Note to Self


These ideas have all been expressed before, in list form even. Probably even all together in the same list. But suddenly, today, standing in the bathroom just before bed, they seemed to come to me in language I understood. I need to repeat them. Once or twice. Daily.

1. Don’t allow yourself to be such a perfectionist that you forget to allow yourself to be good at and dedicated to the things you choose to be.

2. Do not allow yourself to be so guilty that you truly don’t see the difference between certain oft-judged behaviors that you truly enjoy and ones that are truly harmful.

3. Do not allow yourself to be so replete with thee, that you forget to be truly you (Or, you know, whatever that poem by Sir Thomas Browne says…).

4. Do not give your thoughts so much credence. You needn’t perceive every negative thought as a failure to be grateful.

5. Do not devalue your contribution to the world, no matter how small.

6. Do not feel that you need to numb yourself to get through the day – YOU ARE HAPPY NOW.

7. Don’t waste any more time imagining the person you should be.

8. Don’t listen to the fears in your head – They are lying to you! All those bad things won’t happen.

9. Embrace your happiness today, not when you think you deserve it at some point in the future.

10. Stop thinking that there are any requirements to happiness other than the ones you’ve already got.


“Talk about your Blessings more than your Problems”


photo credit to Sun Gazing

I just saw this on Facebook (I know, I know… Why even go on Facebook anymore?) and my first thought, as it always is, was: “Don’t tell me what to do!” After I laughed at myself, as I always do, however, I got angry. I am so sick and tired of all of these pithy posts about the wonders of being grateful and positive. Because you know what? If I talked about my blessings more than my problems, I would probably already be one of those shiny happy, joy-filled hippies who goes around giving out free hugs. But I’m not. I’m far too negative and therefore, I need to do something drastic like create a blog that sort of loosely forces me to talk about my blessings.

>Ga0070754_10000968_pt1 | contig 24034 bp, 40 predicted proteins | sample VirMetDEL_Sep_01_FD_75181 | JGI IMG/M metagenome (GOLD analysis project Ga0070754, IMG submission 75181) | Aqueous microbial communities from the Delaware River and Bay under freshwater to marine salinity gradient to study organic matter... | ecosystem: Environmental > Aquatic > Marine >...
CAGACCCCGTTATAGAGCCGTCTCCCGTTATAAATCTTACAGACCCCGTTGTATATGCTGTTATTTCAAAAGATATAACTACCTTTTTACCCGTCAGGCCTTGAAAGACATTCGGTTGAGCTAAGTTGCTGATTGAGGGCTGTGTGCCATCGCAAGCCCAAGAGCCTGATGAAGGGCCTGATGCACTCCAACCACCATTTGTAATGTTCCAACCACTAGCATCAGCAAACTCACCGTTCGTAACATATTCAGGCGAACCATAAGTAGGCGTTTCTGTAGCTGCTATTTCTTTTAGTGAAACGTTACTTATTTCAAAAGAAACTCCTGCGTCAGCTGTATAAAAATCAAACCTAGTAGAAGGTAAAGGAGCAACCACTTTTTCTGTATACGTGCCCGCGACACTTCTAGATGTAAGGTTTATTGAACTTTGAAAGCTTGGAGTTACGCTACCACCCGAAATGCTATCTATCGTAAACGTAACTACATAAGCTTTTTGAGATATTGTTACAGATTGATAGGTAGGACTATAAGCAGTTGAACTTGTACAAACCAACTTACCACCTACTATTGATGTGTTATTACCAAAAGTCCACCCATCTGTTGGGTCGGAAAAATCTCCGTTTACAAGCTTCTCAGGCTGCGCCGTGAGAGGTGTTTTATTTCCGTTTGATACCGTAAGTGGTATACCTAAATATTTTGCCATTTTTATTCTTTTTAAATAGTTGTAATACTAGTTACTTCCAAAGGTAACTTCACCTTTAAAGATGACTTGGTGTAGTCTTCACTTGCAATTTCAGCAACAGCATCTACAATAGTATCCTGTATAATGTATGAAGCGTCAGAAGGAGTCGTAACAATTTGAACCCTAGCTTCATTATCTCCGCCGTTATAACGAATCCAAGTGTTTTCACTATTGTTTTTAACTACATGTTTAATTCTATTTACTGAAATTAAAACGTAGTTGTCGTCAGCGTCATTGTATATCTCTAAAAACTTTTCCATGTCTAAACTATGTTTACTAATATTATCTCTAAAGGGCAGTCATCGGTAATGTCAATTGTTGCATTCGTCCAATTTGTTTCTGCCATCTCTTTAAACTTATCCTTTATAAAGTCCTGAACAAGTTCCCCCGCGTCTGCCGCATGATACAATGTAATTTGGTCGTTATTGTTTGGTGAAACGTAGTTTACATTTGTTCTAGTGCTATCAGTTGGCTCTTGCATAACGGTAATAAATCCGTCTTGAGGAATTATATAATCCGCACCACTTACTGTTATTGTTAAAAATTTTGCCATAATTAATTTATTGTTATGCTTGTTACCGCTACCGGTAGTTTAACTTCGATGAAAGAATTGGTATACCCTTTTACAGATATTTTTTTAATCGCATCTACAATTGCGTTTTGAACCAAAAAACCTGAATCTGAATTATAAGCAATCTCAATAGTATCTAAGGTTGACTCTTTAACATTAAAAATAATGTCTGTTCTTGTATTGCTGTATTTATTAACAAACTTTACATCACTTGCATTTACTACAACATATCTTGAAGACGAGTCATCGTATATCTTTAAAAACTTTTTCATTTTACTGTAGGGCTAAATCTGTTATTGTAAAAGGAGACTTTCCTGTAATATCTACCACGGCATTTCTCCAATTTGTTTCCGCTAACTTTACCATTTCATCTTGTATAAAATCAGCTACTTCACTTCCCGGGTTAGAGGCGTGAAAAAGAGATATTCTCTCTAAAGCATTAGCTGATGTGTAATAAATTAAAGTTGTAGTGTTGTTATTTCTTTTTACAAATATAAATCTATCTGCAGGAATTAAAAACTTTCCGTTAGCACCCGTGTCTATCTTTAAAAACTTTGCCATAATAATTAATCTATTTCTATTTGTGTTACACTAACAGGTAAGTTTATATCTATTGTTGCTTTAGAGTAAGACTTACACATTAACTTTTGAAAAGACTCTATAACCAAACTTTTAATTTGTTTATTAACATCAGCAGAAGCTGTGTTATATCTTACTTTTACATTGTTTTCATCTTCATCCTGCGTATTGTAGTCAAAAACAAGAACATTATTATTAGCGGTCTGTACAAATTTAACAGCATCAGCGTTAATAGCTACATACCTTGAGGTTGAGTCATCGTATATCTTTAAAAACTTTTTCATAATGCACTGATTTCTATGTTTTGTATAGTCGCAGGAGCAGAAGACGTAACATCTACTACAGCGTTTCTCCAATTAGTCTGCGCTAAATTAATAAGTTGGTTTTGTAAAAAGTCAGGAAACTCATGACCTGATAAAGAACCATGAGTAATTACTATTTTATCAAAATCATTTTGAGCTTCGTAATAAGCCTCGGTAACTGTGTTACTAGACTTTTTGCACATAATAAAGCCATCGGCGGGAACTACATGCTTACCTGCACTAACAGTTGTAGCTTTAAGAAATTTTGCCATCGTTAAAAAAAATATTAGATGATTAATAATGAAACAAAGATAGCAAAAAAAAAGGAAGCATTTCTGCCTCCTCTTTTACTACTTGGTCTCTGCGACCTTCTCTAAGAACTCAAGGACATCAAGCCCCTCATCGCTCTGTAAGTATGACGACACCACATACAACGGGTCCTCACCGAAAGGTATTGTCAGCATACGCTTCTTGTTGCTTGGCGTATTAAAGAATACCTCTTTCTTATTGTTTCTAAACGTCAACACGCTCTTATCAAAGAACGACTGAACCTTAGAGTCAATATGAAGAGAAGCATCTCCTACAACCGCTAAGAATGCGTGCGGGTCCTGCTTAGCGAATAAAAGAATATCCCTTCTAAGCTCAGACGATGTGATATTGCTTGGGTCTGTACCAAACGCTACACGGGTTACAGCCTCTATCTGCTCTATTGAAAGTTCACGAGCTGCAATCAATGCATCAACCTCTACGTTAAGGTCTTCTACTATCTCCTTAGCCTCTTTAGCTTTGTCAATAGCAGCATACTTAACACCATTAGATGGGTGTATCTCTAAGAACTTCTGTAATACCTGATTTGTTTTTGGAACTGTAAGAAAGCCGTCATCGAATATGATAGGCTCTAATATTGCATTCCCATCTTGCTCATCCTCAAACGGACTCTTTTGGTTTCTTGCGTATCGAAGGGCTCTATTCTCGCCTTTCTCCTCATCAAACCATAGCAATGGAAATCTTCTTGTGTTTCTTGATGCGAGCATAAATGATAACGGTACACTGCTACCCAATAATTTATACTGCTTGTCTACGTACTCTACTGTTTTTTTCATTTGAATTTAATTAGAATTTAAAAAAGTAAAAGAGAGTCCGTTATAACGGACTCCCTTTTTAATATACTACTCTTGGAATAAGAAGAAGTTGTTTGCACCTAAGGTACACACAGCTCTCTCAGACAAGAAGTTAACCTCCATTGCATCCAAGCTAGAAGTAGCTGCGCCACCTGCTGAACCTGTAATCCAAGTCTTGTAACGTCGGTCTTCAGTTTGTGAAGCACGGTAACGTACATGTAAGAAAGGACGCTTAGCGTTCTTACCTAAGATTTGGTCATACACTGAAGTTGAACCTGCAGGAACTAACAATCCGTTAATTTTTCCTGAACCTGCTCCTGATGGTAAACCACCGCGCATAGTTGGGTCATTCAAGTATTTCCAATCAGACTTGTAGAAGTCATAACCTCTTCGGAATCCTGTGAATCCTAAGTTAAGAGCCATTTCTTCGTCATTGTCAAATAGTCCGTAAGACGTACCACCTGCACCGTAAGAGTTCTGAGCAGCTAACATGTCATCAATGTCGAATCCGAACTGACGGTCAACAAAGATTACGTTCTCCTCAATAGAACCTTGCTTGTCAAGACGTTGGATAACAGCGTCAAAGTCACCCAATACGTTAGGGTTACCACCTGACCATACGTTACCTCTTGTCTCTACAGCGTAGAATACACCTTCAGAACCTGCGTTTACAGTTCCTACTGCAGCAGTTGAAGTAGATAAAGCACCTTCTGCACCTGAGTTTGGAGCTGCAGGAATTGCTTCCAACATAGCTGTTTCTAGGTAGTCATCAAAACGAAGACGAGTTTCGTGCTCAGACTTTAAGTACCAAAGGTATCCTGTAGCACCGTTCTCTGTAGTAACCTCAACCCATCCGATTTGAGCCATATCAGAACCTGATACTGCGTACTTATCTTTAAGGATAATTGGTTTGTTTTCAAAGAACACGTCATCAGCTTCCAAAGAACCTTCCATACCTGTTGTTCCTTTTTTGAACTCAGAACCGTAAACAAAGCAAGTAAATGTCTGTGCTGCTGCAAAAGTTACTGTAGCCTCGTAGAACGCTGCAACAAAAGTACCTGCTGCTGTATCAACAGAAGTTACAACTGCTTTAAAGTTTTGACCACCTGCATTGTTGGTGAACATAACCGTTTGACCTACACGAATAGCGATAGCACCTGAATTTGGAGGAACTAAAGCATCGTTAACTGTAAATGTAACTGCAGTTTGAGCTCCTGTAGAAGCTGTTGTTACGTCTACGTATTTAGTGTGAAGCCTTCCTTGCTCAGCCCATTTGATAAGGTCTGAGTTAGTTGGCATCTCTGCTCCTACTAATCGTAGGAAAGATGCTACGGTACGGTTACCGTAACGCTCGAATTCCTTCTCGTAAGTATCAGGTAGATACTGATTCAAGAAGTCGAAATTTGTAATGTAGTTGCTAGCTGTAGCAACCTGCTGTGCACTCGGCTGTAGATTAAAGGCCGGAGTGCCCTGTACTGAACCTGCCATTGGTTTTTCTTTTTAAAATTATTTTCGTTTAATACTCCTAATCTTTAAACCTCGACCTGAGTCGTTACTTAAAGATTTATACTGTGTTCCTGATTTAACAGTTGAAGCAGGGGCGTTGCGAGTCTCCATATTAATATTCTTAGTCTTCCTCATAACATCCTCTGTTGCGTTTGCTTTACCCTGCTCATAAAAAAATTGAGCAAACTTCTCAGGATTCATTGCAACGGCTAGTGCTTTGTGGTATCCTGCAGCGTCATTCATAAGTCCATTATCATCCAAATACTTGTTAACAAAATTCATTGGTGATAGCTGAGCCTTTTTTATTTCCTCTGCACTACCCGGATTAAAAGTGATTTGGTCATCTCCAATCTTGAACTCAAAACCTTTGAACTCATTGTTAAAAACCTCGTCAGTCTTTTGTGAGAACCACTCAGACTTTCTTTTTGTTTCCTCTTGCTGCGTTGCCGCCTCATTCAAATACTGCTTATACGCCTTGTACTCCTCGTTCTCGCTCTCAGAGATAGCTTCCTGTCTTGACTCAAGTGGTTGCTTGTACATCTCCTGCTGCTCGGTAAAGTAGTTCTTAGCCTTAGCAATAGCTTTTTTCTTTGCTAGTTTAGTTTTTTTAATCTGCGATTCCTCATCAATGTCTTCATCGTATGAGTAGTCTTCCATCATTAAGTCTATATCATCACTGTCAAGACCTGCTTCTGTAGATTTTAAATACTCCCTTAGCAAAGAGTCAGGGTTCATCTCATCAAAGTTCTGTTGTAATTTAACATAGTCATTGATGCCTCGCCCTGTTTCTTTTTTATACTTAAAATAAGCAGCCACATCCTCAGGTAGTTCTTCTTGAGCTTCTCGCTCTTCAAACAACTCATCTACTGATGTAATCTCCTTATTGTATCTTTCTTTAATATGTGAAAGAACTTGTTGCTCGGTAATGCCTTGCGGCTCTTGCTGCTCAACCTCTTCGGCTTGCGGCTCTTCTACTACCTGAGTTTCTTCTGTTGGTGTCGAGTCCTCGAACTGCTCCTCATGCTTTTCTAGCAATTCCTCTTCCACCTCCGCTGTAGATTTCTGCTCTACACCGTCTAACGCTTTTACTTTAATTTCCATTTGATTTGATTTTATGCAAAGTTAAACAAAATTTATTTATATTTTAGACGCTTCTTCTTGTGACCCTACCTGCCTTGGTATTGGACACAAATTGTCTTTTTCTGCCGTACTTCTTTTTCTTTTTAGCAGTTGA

Is it a good idea? Of course. Does it make sense? Of course. Do I need Facebook to remind me that I suck at it? No. Especially when that reminder comes in the form of Jim (sans Huck) on the raft playing with doves. Seriously; WTF?

My real problem, of course, is that it’s perfectly sound advice that I should follow. Particularly fitting is that I just spent an hour on the phone with my mom, complaining about my problems. It should be noted also that I did this whilst the cleaning lady I just hired cleaned my whole house and my husband and sister-in-law took my son to the zoo. Oy vey.

The thing is that these sort of simple one-liners make it sound so easy. Oh, right. If I just focused on my blessings… I hadn’t realized that focusing on my problems made things worse. Well, duh. Of course I realized that. Everyone realizes that, don’t they? What I need is a step-by-step method of actuating it, not a one-liner that I can just like on Facebook to seem wise to all my friends and acquaintances (or to annoy them, as is probably more accurately the case).